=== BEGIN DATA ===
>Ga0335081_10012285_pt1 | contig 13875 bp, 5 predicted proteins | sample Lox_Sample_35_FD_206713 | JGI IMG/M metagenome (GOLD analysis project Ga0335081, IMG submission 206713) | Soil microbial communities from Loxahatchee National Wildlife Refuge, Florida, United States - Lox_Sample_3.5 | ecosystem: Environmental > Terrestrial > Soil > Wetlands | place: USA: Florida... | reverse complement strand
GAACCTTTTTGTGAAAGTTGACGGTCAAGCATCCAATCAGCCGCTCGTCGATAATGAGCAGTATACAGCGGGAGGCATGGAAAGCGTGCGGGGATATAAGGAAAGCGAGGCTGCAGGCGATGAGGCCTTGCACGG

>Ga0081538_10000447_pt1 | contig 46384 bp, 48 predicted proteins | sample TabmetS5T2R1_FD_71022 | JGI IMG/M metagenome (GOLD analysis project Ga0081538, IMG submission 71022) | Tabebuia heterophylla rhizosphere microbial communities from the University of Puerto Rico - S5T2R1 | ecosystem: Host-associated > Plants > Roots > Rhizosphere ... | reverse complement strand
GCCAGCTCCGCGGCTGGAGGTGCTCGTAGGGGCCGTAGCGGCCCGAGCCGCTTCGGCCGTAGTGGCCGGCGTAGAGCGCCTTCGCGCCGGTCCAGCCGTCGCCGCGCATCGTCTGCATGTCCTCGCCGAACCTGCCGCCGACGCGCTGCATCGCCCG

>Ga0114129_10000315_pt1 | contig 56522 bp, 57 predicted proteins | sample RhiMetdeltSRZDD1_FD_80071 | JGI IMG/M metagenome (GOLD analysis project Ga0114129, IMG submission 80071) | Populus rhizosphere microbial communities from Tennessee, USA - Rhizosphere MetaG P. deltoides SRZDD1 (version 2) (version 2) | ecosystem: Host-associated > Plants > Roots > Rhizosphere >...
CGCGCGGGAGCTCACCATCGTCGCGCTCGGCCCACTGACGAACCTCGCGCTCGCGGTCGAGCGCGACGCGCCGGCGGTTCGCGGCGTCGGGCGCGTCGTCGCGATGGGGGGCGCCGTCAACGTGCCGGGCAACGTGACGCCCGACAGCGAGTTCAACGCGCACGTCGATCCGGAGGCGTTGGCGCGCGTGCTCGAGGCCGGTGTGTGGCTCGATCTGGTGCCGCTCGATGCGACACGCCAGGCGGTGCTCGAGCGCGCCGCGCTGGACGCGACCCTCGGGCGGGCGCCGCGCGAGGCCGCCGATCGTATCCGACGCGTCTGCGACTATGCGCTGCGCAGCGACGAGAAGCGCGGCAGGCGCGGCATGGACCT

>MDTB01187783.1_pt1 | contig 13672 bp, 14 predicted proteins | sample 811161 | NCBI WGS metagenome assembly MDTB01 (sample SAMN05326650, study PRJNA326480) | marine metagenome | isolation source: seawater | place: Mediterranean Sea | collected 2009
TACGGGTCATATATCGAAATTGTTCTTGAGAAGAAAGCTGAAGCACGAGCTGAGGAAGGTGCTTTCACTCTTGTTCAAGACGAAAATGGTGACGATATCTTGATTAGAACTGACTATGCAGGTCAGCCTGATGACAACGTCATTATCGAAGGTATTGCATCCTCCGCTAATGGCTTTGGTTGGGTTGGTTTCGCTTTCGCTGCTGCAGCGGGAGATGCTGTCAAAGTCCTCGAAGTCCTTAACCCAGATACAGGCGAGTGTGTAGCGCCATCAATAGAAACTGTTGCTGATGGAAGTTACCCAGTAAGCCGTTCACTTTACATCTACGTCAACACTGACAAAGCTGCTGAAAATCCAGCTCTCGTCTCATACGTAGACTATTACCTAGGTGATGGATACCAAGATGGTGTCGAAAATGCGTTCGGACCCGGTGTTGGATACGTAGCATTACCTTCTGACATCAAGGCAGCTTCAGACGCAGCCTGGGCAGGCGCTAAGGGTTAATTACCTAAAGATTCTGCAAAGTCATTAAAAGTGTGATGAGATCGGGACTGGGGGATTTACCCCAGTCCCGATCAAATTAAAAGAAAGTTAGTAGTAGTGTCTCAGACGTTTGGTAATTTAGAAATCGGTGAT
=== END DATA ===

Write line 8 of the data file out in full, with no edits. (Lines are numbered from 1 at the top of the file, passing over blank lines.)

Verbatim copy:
TACGGGTCATATATCGAAATTGTTCTTGAGAAGAAAGCTGAAGCACGAGCTGAGGAAGGTGCTTTCACTCTTGTTCAAGACGAAAATGGTGACGATATCTTGATTAGAACTGACTATGCAGGTCAGCCTGATGACAACGTCATTATCGAAGGTATTGCATCCTCCGCTAATGGCTTTGGTTGGGTTGGTTTCGCTTTCGCTGCTGCAGCGGGAGATGCTGTCAAAGTCCTCGAAGTCCTTAACCCAGATACAGGCGAGTGTGTAGCGCCATCAATAGAAACTGTTGCTGATGGAAGTTACCCAGTAAGCCGTTCACTTTACATCTACGTCAACACTGACAAAGCTGCTGAAAATCCAGCTCTCGTCTCATACGTAGACTATTACCTAGGTGATGGATACCAAGATGGTGTCGAAAATGCGTTCGGACCCGGTGTTGGATACGTAGCATTACCTTCTGACATCAAGGCAGCTTCAGACGCAGCCTGGGCAGGCGCTAAGGGTTAATTACCTAAAGATTCTGCAAAGTCATTAAAAGTGTGATGAGATCGGGACTGGGGGATTTACCCCAGTCCCGATCAAATTAAAAGAAAGTTAGTAGTAGTGTCTCAGACGTTTGGTAATTTAGAAATCGGTGAT